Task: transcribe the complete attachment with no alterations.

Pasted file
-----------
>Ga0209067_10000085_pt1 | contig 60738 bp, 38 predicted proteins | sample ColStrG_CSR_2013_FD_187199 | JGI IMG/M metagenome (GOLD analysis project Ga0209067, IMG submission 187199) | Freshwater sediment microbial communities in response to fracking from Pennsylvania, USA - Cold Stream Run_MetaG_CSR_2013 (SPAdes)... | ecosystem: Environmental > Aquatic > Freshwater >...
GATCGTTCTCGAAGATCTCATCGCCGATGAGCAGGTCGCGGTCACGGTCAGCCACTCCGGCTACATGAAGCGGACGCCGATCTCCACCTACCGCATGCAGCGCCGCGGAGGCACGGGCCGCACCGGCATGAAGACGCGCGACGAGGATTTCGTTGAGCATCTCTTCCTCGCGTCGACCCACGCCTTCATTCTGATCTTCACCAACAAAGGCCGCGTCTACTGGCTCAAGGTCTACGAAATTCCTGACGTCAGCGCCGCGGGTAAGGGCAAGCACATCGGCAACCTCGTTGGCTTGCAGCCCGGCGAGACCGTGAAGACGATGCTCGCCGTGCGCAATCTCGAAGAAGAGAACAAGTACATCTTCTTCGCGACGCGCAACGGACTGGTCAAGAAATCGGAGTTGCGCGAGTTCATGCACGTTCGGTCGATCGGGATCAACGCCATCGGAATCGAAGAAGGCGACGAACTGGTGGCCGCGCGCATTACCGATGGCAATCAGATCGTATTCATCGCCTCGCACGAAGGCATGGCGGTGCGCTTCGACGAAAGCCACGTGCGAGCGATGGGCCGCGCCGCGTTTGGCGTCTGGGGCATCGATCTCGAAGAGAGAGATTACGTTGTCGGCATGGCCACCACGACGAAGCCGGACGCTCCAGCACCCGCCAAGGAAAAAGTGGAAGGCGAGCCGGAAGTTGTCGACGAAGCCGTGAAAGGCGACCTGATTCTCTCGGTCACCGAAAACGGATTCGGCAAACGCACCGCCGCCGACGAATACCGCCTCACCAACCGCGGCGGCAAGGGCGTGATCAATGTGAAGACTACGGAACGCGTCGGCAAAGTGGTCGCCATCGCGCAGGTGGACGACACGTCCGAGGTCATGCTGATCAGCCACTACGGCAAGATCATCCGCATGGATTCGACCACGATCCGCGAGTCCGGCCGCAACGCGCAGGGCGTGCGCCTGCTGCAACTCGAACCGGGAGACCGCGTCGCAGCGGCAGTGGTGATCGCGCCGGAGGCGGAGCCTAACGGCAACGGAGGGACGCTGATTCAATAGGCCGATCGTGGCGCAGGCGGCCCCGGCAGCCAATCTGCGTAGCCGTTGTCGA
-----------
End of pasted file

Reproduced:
>Ga0209067_10000085_pt1 | contig 60738 bp, 38 predicted proteins | sample ColStrG_CSR_2013_FD_187199 | JGI IMG/M metagenome (GOLD analysis project Ga0209067, IMG submission 187199) | Freshwater sediment microbial communities in response to fracking from Pennsylvania, USA - Cold Stream Run_MetaG_CSR_2013 (SPAdes)... | ecosystem: Environmental > Aquatic > Freshwater >...
GATCGTTCTCGAAGATCTCATCGCCGATGAGCAGGTCGCGGTCACGGTCAGCCACTCCGGCTACATGAAGCGGACGCCGATCTCCACCTACCGCATGCAGCGCCGCGGAGGCACGGGCCGCACCGGCATGAAGACGCGCGACGAGGATTTCGTTGAGCATCTCTTCCTCGCGTCGACCCACGCCTTCATTCTGATCTTCACCAACAAAGGCCGCGTCTACTGGCTCAAGGTCTACGAAATTCCTGACGTCAGCGCCGCGGGTAAGGGCAAGCACATCGGCAACCTCGTTGGCTTGCAGCCCGGCGAGACCGTGAAGACGATGCTCGCCGTGCGCAATCTCGAAGAAGAGAACAAGTACATCTTCTTCGCGACGCGCAACGGACTGGTCAAGAAATCGGAGTTGCGCGAGTTCATGCACGTTCGGTCGATCGGGATCAACGCCATCGGAATCGAAGAAGGCGACGAACTGGTGGCCGCGCGCATTACCGATGGCAATCAGATCGTATTCATCGCCTCGCACGAAGGCATGGCGGTGCGCTTCGACGAAAGCCACGTGCGAGCGATGGGCCGCGCCGCGTTTGGCGTCTGGGGCATCGATCTCGAAGAGAGAGATTACGTTGTCGGCATGGCCACCACGACGAAGCCGGACGCTCCAGCACCCGCCAAGGAAAAAGTGGAAGGCGAGCCGGAAGTTGTCGACGAAGCCGTGAAAGGCGACCTGATTCTCTCGGTCACCGAAAACGGATTCGGCAAACGCACCGCCGCCGACGAATACCGCCTCACCAACCGCGGCGGCAAGGGCGTGATCAATGTGAAGACTACGGAACGCGTCGGCAAAGTGGTCGCCATCGCGCAGGTGGACGACACGTCCGAGGTCATGCTGATCAGCCACTACGGCAAGATCATCCGCATGGATTCGACCACGATCCGCGAGTCCGGCCGCAACGCGCAGGGCGTGCGCCTGCTGCAACTCGAACCGGGAGACCGCGTCGCAGCGGCAGTGGTGATCGCGCCGGAGGCGGAGCCTAACGGCAACGGAGGGACGCTGATTCAATAGGCCGATCGTGGCGCAGGCGGCCCCGGCAGCCAATCTGCGTAGCCGTTGTCGA